Templates matter. And those who approach e-mail marketing seriously, know it.
However, companies still think that their newsletter templates can be created by programmers with little experience in e-mail marketing.
The DIY approach is remarkable, and creating your own template is pretty easy if you know some basic HTML, or your company has some designers. However, there is a lot more to email templates than meets the eye, and in a lot of cases it is cheaper to buy a suitable template, rather than to learn design fundamentals from the get-go.
Professional e-mail templates are a great investment
Each and every subscriber counts, and, as e-mail marketing is based on trust and brand awareness… you don’t want to risk your reputation with poor-looking e-mails. Templates put the emphasis on the things you want to highlight (links, content, or advertisements–it’s your call), so you can gain more from templates.
Imagine this: you have 10,000 subscribers, and a fraction of them – let’s say 10% – unsubscribes because the e-mails are unreadable or plain ugly.
Although it’s a small number, the 10% add up quickly. As the average value of an e-mail address is about $14 (according to the DMA survey), the seemingly few 10% add up to a whopping $14,000 if you lost 1000 of your 10,000 subscribers.
A professional template doesn’t cost much (think below a $100), and you’ll be able to use one for a very long time.
Templates have to work for different email platforms
For example, Gmail skips all images by default, and templates with images will fail miserably when sent to Gmail accounts. Text-based templates and e-mail marketing offer a way to deal with this: professional templates are often made to have an emphasis on the text, not the images, and newsletter software can send different newsletter versions to different e-mail accounts.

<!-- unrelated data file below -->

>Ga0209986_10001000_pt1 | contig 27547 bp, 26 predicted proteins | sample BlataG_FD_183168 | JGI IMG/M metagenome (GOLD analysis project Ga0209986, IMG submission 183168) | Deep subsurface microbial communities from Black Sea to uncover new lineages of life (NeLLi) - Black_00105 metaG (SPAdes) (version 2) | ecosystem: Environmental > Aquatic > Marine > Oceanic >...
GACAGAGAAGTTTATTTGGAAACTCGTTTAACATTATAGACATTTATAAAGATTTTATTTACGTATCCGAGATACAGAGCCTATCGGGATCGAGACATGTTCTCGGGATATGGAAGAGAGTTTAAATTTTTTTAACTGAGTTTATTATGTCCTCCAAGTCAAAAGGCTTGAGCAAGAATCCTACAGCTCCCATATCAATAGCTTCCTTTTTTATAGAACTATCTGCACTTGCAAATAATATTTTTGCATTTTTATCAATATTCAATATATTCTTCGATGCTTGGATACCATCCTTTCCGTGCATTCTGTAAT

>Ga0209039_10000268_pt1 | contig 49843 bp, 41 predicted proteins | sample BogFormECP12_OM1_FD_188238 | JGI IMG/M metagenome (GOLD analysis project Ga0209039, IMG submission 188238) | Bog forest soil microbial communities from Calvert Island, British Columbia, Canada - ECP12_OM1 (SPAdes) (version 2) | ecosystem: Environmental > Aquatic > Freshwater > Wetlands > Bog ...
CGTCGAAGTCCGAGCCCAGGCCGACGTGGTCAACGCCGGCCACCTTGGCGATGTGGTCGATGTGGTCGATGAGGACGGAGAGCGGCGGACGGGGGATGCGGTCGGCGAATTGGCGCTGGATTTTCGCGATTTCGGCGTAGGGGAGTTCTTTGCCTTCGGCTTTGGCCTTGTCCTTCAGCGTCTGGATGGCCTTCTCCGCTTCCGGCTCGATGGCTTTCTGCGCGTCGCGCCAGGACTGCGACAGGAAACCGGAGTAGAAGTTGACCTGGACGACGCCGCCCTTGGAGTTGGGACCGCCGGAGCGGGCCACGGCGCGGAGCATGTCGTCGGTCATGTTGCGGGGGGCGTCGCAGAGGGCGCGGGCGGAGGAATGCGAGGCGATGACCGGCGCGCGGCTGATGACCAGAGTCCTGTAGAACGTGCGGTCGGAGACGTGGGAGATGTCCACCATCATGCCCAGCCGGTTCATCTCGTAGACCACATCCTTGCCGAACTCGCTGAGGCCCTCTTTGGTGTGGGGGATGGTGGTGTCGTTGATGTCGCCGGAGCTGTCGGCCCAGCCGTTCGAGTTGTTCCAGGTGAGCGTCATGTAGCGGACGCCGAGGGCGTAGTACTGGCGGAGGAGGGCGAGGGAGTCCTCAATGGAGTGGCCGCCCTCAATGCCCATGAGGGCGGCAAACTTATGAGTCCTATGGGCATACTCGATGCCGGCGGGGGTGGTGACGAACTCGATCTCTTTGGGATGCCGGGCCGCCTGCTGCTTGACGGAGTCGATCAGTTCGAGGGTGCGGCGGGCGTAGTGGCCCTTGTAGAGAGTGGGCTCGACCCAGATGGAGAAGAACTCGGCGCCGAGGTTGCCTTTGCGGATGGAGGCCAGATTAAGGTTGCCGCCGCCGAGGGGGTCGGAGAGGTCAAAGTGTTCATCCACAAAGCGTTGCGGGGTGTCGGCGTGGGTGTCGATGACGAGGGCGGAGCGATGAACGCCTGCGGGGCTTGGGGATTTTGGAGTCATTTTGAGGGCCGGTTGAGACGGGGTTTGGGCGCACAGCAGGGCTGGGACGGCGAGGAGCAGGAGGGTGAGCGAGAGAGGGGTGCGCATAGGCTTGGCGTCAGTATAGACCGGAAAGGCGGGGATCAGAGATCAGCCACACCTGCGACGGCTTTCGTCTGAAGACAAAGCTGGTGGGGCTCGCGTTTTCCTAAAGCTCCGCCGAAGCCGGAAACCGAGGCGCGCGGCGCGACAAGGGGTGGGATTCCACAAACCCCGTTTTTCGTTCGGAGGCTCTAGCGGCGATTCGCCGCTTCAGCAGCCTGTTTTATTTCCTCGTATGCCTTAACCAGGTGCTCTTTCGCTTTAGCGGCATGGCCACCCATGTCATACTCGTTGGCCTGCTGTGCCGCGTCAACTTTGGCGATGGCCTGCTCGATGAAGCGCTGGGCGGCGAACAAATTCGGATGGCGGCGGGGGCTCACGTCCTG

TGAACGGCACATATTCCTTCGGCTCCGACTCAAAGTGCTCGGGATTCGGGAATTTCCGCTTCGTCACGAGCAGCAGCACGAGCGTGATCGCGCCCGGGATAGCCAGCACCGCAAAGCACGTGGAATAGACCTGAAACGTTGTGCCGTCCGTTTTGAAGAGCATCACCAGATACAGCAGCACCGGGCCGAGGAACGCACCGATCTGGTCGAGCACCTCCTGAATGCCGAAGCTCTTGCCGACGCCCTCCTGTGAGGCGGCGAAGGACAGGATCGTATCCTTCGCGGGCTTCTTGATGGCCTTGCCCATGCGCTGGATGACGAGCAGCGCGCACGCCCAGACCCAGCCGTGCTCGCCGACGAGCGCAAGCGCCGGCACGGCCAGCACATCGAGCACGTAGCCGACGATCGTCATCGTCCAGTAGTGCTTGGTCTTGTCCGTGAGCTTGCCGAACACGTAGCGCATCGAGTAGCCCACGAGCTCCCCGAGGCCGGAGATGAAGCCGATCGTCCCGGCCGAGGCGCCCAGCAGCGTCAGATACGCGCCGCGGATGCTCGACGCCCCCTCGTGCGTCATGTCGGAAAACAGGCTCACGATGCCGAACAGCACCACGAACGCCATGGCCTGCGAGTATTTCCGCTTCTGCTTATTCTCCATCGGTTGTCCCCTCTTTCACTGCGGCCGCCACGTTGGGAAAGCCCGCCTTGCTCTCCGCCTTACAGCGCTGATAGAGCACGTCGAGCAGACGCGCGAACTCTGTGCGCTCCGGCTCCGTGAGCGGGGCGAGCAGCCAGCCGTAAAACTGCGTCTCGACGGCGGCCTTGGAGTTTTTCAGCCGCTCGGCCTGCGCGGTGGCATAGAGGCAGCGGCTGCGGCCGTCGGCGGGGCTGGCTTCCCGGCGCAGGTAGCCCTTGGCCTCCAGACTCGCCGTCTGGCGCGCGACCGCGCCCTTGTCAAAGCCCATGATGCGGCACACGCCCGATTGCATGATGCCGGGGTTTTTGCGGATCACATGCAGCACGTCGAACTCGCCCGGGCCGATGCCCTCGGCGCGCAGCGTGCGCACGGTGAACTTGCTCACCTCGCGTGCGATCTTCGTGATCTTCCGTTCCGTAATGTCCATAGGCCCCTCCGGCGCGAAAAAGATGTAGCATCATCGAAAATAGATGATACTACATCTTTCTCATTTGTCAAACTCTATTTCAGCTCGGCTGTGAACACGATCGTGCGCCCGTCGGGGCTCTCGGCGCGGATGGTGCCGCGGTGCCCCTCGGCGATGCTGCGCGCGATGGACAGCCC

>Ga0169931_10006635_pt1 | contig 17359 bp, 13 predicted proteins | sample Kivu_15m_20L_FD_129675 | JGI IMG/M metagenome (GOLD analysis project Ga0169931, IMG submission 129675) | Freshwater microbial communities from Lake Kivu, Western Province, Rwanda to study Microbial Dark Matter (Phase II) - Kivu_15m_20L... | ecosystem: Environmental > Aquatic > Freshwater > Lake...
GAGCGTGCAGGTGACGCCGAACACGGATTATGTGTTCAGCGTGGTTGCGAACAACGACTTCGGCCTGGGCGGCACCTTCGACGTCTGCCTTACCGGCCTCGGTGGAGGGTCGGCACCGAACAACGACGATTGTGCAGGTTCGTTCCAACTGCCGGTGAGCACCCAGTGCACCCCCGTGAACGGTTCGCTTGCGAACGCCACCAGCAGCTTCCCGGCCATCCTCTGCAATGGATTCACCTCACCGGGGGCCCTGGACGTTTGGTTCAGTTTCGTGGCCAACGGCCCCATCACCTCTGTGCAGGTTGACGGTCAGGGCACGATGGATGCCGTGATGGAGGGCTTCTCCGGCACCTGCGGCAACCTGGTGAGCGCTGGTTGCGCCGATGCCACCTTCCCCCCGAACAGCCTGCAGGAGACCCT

You can send a text-oriented version of an e-mail to Gmail accounts and image-laced emails to AOL accounts. A professional template is a template which supports added images, but also looks great in pure text–which means that the emails will look great in webmail and in desktop clients like Outlook and Thunderbird.
All in all, you don’t really have to buy templates, but they can and will make your emails easier to read, and more appealing to the eye. You want to be liked by your customers, don’t you?
A few tips for finding the right e-mail template:
- CSS-styled and contemporary looking templates should be used for sending e-mail
- Templates should look at least remotely similar to your website
- Templates must have vertical rhythm for increased readability
- Advertisements (if you plan using them) should be easily implemented in templates and shouldn’t stand out too much.